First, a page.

Take the 2-minute tour ×
Unix & Linux Stack Exchange is a question and answer site for users of Linux, FreeBSD and other Un*x-like operating systems.. It's 100% free, no registration required.

Following command prints the path of the song being played.

mpc | head -n 1 
songs/oldSongs/Mukesh_D/041 KANHAIYA = YAAD AAYI ADHI RAAT KO.mp3

Can I delete this file by modifying the command I used to print it?

share|improve this question
add comment

4 Answers

up vote 4 down vote accepted

To answer your more general question, that's the job of xargs to take a list of words on standard input and convert it to a list of arguments to a command.

However, xargs expects the list as a space, tab and newline separated list of words where single quotes, double quotes and backslash are used to escape those separators (with varying behaviors with regards to nesting of those by different implementations of xargs).

If the input is a newline-terminated list, the canonical way to convert it to the format expected by xargs is to escape every character (though only, backslash, single quote, double quote, underscore (potentially), space and tab are necessary) but newline with a backslash character, which we can do with sed.

mpc | head -n 1 | sed 's/./\\&/g' | xargs rm --

Note that some xargs implementations have a rather low limit on the maximum line length they expect on stdin, so you may want to only escape the necessary characters with those.

With GNU xargs at least, you don't need to do that, you can do:

mpc | head -n 1 | xargs -rd '\n' rm --

(also using the GNU specific -r option to avoid running any command if the input is empty).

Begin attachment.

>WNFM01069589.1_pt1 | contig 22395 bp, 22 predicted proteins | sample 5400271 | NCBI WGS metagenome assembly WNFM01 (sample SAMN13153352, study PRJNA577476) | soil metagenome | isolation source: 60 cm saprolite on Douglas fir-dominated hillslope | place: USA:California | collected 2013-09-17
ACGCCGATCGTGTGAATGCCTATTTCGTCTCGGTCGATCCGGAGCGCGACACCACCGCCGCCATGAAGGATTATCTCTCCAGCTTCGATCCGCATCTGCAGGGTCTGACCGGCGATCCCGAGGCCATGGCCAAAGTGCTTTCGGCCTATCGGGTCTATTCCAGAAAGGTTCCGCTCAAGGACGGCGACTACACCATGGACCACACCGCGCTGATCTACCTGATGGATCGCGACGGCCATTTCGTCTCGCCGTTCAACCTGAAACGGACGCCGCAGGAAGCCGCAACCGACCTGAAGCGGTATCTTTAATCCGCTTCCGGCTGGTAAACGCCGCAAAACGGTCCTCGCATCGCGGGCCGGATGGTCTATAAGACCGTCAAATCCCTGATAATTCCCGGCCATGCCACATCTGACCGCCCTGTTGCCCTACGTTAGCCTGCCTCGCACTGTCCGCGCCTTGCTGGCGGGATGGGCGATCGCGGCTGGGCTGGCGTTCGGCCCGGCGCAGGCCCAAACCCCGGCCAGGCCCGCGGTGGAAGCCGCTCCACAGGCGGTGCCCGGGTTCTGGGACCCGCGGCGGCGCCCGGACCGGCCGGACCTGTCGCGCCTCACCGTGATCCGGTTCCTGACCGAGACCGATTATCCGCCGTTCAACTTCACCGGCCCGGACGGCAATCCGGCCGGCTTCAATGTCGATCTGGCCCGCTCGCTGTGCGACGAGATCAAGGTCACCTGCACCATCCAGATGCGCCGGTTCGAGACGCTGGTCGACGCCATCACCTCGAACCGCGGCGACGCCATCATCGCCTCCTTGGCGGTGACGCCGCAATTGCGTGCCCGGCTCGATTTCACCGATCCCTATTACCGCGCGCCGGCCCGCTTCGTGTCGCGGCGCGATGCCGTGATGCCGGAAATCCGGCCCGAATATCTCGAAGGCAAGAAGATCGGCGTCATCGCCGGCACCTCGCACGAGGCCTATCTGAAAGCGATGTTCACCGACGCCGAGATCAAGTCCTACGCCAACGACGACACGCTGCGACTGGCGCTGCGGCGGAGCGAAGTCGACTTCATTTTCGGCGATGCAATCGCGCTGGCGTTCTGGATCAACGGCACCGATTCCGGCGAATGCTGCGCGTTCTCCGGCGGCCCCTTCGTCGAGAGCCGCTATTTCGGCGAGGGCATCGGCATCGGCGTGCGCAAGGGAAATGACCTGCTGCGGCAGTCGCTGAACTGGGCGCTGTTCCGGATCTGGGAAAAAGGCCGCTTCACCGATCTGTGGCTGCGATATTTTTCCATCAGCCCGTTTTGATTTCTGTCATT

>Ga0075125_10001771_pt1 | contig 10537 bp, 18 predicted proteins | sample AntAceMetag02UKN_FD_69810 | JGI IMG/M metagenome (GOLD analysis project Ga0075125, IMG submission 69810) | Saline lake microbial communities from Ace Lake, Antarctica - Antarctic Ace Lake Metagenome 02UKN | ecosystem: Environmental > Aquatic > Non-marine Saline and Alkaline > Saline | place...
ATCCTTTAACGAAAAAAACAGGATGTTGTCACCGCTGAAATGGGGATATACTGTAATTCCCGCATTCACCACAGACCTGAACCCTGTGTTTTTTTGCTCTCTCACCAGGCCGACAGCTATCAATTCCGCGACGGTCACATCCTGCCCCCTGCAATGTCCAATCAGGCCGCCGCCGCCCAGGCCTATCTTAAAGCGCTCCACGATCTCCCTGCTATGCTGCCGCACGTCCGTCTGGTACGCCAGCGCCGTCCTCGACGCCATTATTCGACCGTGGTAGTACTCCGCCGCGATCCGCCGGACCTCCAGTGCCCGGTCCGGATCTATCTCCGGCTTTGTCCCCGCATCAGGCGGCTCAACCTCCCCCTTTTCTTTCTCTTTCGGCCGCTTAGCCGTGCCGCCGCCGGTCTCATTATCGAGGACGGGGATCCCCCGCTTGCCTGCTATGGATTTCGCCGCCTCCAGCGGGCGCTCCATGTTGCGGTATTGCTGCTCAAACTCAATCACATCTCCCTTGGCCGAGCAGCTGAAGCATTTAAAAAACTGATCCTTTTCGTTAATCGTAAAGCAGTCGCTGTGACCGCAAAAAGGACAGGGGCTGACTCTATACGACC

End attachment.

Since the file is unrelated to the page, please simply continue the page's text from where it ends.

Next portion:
share|improve this answer
To explain the sed: this converts "input like this" into "\i\n\p\u\t\ \l\i\k\e\ \t\h\i\s". This won't handle newlines, but will properly escape spaces and quotes. Note also that it won't handle the tags problem @ChrisDown describes in his answer. –  dubiousjim Nov 17 '12 at 16:41
This answer would be better for an edit that explained why this is necessary and what it accomplishes. –  Caleb Nov 17 '12 at 17:58
add comment

You can do this with rm -i "/path/to/music/library/$(mpc -f %file% | head -n 1)". However, be warned that this will break if the filename contains a newline. As the output of mpc -f %file% is relative to your music library path, you need to prepend it to the output.

share|improve this answer
Note that you can work around the second problem using mpc -f %file%. Also, the paths mpc outputs are relative to the music directory you've configured it to search, so you need to add that path in. For example, rm -i "/var/lib/mpd/music/$(mpc -f %file% | head -n 1)" –  Michael Mrozek Nov 17 '12 at 16:43
@MichaelMrozek - Great information! Will add it to my post. –  Chris Down Nov 17 '12 at 16:55
add comment

Unless you are able to produce NULL-terminated filenames (as e.g. find -print0) you can try to quote the filenames by piping it through sed 's/^/"/;s/$/"/', which adds the quotes at the beginning and end of a line. Note however, that in this case you need to have:

  • one file per line
  • no double quotes in the filenames

The advantage is, that you can pretty much arbitrarily transform the output (e.g. when you decide not to rename rather than to delete or when you need to strip parts of the output).

share|improve this answer
add comment

If it's safe to assume you do not have files with double quotes or newlines you can do:

mpc | head -n 1 | sed  's/^/"/g ; s/$/"/g' | xargs rm --

The sed adds quotes around your file name, and xargs turns the input it gets to arguments for the command it is running (in this case, the rm command).

share|improve this answer
add comment

Your Answer


By posting your answer, you agree to the privacy policy and terms of service.

Not the answer you're looking for? Browse other questions tagged or ask your own question.